Senate Majority Leader Chuck Schumer has passed a motion through Congress naming Sept 13 every year National  Sepsis Day to honor New York Irish victim, Rory Staunton.

The move to make Sept 13 National Sepsis Day comes after the Irish immigrant family of Rory Staunton, a 12-year-old boy from Queens, New York, who died of   Sepsis, succeeded in creating a whole new awareness of the disease. Along the way, they created “Rory’s Regulations” which have saved hundreds of lives. Ciaran Staunton and Orlaith O’Dowd, natives of Mayo and Louth, have dedicated their lives to finding a way to defeat Sepsis, said Schumer.

Schumer told the Senate "I want to say a few words on a health issue that rarely gets the attention it deserves here on the Senate floor, and that is the issue of Sepsis.

"Every year, roughly 1.7 million Americans are infected with sepsis, a population roughly the size of Phoenix. Of those, 270,000 are ultimately killed by this disease.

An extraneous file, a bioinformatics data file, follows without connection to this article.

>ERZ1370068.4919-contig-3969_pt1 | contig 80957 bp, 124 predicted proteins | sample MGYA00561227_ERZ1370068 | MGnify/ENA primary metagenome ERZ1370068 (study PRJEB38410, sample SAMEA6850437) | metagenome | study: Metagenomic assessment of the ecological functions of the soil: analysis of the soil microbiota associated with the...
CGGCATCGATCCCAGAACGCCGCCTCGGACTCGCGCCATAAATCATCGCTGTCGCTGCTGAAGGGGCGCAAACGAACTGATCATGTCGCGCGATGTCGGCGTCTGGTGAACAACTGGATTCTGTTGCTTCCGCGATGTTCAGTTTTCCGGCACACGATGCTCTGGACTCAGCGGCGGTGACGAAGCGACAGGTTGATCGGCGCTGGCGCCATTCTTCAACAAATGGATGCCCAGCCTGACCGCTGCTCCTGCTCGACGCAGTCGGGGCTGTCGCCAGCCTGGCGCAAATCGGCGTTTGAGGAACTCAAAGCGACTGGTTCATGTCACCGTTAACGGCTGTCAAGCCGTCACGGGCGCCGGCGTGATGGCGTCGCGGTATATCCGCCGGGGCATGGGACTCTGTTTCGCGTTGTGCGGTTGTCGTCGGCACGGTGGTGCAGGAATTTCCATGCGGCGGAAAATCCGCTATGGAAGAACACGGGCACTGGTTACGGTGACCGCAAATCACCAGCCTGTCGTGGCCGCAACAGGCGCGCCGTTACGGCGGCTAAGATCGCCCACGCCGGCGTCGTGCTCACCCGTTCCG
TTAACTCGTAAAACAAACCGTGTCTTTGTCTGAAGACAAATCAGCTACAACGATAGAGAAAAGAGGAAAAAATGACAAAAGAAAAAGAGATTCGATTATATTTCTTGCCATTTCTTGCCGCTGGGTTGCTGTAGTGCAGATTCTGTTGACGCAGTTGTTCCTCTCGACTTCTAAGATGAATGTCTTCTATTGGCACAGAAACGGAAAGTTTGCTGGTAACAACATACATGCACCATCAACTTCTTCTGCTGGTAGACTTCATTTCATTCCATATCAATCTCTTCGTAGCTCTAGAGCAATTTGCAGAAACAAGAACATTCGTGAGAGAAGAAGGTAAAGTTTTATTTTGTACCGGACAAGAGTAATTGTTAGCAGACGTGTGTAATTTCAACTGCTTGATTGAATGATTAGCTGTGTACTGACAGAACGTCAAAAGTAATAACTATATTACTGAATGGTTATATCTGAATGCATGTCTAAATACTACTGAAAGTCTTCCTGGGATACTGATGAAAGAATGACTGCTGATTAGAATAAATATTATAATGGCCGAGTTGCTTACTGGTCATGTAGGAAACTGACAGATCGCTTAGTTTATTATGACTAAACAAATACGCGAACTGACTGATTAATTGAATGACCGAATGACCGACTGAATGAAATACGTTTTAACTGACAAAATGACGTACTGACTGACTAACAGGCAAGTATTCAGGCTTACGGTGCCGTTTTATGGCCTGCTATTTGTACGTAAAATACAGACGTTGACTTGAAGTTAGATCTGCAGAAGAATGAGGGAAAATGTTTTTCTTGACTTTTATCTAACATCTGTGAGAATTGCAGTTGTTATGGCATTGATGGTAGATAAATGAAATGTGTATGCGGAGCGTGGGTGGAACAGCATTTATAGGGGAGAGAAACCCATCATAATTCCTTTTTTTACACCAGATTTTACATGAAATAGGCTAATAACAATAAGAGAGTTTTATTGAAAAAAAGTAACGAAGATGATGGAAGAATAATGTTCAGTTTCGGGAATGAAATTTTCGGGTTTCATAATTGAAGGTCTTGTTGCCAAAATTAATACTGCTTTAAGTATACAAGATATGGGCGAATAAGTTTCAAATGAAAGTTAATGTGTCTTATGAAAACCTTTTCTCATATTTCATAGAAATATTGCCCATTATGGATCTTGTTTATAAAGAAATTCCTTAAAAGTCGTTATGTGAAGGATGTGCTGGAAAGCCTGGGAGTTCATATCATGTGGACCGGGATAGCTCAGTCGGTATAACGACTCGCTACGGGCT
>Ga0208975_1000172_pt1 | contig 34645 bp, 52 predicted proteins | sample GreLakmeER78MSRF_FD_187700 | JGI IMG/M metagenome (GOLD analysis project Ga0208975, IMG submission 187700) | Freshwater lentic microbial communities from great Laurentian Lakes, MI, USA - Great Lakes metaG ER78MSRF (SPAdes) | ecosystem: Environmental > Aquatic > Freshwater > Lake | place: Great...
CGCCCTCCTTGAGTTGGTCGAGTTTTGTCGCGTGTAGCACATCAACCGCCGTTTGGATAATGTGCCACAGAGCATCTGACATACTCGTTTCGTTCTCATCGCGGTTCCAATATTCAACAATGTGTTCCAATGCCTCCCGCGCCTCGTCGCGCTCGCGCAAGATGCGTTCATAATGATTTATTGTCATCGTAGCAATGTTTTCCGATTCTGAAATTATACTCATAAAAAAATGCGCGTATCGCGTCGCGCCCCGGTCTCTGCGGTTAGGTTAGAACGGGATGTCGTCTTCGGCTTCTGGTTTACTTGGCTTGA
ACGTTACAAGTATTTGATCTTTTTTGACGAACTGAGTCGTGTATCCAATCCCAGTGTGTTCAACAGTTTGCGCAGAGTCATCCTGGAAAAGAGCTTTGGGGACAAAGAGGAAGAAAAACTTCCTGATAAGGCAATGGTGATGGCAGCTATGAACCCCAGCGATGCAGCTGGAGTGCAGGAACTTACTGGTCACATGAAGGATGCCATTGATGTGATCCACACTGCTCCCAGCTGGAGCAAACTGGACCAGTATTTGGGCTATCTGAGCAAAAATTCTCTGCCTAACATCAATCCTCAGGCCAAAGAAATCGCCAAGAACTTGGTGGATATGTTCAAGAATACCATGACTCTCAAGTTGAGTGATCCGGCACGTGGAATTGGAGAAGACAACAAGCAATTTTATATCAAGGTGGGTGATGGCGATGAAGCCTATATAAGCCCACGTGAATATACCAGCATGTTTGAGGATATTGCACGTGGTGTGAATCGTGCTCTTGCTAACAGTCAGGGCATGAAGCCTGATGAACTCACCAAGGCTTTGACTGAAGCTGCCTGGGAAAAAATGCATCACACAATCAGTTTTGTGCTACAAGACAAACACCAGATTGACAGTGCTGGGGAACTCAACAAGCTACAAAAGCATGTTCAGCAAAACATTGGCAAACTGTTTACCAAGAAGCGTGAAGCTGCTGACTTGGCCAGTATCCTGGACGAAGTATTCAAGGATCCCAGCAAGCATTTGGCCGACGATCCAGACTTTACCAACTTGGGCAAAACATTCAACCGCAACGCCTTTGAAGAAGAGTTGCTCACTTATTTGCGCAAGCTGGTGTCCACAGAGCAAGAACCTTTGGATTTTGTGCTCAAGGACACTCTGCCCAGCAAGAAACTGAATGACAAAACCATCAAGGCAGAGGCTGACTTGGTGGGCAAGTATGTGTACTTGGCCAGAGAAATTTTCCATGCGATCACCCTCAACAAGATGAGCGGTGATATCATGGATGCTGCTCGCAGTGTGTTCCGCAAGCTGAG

"For those unfamiliar, sepsis is a terrible, life-threatening condition where the body overreacts to an infection in an extreme way. Most cases are preventable if they are caught with enough time. Sadly because of a lack of public awareness, too many cases fly under the radar until it’s too late.

"So today, I’m here to introduce a resolution designating September 13th as National Sepsis Day. It would encourage greater public education about this condition, urge federal entities to streamline treatment guidelines and marshal our resources to ultimately bring sepsis to an end.

"The federal government has a great model to follow in my home state of New York, which adopted Rory’s Regulations to guide health officials when it comes to this illness. Named in honor of Rory Staunton—a twelve-year-old from Queens who died from sepsis ten years ago—these rules have undoubtedly saved countless lives and should inform federal policy. 

"I cannot imagine the profound suffering that Rory’s parents must feel to this day, but I hope they find strength in knowing that the rules bearing their son’s name have gone a long way to helping others.

"It’s time we take this disease seriously at the federal level, and for that reason, I am proud to offer my resolution today."